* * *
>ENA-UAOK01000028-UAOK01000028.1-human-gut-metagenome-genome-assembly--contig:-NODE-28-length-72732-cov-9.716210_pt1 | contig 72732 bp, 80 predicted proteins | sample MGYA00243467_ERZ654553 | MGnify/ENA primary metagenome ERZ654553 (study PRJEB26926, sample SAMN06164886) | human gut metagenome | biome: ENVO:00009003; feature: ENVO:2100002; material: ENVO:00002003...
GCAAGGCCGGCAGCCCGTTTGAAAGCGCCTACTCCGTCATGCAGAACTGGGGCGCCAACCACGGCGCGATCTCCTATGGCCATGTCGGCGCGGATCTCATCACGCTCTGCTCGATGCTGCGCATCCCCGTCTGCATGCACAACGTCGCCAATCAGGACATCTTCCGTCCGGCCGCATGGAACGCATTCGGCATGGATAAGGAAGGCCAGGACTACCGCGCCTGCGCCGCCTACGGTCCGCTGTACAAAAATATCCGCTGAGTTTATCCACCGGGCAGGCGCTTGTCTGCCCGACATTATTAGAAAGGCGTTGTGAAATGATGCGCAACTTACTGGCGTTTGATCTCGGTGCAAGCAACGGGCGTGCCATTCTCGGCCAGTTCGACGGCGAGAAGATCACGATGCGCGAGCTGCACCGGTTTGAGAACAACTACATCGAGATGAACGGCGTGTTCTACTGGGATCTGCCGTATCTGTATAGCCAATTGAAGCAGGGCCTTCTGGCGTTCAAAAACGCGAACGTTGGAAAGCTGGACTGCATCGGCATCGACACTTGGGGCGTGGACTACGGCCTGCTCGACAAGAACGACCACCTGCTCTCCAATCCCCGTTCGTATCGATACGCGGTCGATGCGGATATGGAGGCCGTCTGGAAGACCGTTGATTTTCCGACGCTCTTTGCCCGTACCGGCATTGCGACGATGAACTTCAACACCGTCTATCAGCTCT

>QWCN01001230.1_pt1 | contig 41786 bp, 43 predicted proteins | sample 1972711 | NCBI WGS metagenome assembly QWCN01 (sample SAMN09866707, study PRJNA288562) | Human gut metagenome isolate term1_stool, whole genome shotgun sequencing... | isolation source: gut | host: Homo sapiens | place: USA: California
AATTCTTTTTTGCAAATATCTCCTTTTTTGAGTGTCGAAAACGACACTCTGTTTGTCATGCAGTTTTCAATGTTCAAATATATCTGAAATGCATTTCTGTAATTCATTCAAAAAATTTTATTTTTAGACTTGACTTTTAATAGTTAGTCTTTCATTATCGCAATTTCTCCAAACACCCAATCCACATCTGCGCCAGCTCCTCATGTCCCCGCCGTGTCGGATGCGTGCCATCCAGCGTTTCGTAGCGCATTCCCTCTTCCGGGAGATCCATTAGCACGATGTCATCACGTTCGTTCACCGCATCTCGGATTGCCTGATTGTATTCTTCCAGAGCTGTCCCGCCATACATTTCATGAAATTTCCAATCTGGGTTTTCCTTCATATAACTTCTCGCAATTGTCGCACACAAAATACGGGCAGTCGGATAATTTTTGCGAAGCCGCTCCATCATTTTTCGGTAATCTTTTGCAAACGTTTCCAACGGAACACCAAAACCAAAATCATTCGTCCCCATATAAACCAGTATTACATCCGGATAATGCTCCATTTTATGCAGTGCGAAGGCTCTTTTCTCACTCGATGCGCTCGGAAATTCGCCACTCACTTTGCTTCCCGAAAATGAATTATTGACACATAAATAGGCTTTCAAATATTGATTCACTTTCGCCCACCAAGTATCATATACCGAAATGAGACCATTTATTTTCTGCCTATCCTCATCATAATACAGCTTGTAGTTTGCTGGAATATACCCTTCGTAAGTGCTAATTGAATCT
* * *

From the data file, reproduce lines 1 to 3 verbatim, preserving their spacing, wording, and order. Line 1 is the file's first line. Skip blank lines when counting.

>ENA-UAOK01000028-UAOK01000028.1-human-gut-metagenome-genome-assembly--contig:-NODE-28-length-72732-cov-9.716210_pt1 | contig 72732 bp, 80 predicted proteins | sample MGYA00243467_ERZ654553 | MGnify/ENA primary metagenome ERZ654553 (study PRJEB26926, sample SAMN06164886) | human gut metagenome | biome: ENVO:00009003; feature: ENVO:2100002; material: ENVO:00002003...
GCAAGGCCGGCAGCCCGTTTGAAAGCGCCTACTCCGTCATGCAGAACTGGGGCGCCAACCACGGCGCGATCTCCTATGGCCATGTCGGCGCGGATCTCATCACGCTCTGCTCGATGCTGCGCATCCCCGTCTGCATGCACAACGTCGCCAATCAGGACATCTTCCGTCCGGCCGCATGGAACGCATTCGGCATGGATAAGGAAGGCCAGGACTACCGCGCCTGCGCCGCCTACGGTCCGCTGTACAAAAATATCCGCTGAGTTTATCCACCGGGCAGGCGCTTGTCTGCCCGACATTATTAGAAAGGCGTTGTGAAATGATGCGCAACTTACTGGCGTTTGATCTCGGTGCAAGCAACGGGCGTGCCATTCTCGGCCAGTTCGACGGCGAGAAGATCACGATGCGCGAGCTGCACCGGTTTGAGAACAACTACATCGAGATGAACGGCGTGTTCTACTGGGATCTGCCGTATCTGTATAGCCAATTGAAGCAGGGCCTTCTGGCGTTCAAAAACGCGAACGTTGGAAAGCTGGACTGCATCGGCATCGACACTTGGGGCGTGGACTACGGCCTGCTCGACAAGAACGACCACCTGCTCTCCAATCCCCGTTCGTATCGATACGCGGTCGATGCGGATATGGAGGCCGTCTGGAAGACCGTTGATTTTCCGACGCTCTTTGCCCGTACCGGCATTGCGACGATGAACTTCAACACCGTCTATCAGCTCT

>QWCN01001230.1_pt1 | contig 41786 bp, 43 predicted proteins | sample 1972711 | NCBI WGS metagenome assembly QWCN01 (sample SAMN09866707, study PRJNA288562) | Human gut metagenome isolate term1_stool, whole genome shotgun sequencing... | isolation source: gut | host: Homo sapiens | place: USA: California